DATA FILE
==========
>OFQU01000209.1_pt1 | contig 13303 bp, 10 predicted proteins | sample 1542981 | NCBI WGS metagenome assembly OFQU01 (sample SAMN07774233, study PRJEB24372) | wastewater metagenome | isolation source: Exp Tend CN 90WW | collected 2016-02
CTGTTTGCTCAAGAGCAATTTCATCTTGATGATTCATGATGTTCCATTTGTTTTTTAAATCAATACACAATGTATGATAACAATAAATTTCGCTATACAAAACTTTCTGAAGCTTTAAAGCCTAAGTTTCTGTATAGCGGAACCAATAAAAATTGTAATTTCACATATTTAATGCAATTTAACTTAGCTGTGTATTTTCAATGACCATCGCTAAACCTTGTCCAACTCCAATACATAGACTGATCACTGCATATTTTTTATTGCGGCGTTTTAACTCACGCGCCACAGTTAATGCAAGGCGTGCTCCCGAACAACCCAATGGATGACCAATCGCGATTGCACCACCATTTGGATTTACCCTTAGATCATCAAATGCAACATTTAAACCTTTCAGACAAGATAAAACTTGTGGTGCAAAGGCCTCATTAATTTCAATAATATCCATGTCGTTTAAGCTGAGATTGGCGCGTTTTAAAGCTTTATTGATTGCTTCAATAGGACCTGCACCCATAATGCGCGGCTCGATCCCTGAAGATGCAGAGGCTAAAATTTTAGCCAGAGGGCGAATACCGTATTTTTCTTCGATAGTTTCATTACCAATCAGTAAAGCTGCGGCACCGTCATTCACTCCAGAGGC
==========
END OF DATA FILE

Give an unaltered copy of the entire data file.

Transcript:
>OFQU01000209.1_pt1 | contig 13303 bp, 10 predicted proteins | sample 1542981 | NCBI WGS metagenome assembly OFQU01 (sample SAMN07774233, study PRJEB24372) | wastewater metagenome | isolation source: Exp Tend CN 90WW | collected 2016-02
CTGTTTGCTCAAGAGCAATTTCATCTTGATGATTCATGATGTTCCATTTGTTTTTTAAATCAATACACAATGTATGATAACAATAAATTTCGCTATACAAAACTTTCTGAAGCTTTAAAGCCTAAGTTTCTGTATAGCGGAACCAATAAAAATTGTAATTTCACATATTTAATGCAATTTAACTTAGCTGTGTATTTTCAATGACCATCGCTAAACCTTGTCCAACTCCAATACATAGACTGATCACTGCATATTTTTTATTGCGGCGTTTTAACTCACGCGCCACAGTTAATGCAAGGCGTGCTCCCGAACAACCCAATGGATGACCAATCGCGATTGCACCACCATTTGGATTTACCCTTAGATCATCAAATGCAACATTTAAACCTTTCAGACAAGATAAAACTTGTGGTGCAAAGGCCTCATTAATTTCAATAATATCCATGTCGTTTAAGCTGAGATTGGCGCGTTTTAAAGCTTTATTGATTGCTTCAATAGGACCTGCACCCATAATGCGCGGCTCGATCCCTGAAGATGCAGAGGCTAAAATTTTAGCCAGAGGGCGAATACCGTATTTTTCTTCGATAGTTTCATTACCAATCAGTAAAGCTGCGGCACCGTCATTCACTCCAGAGGC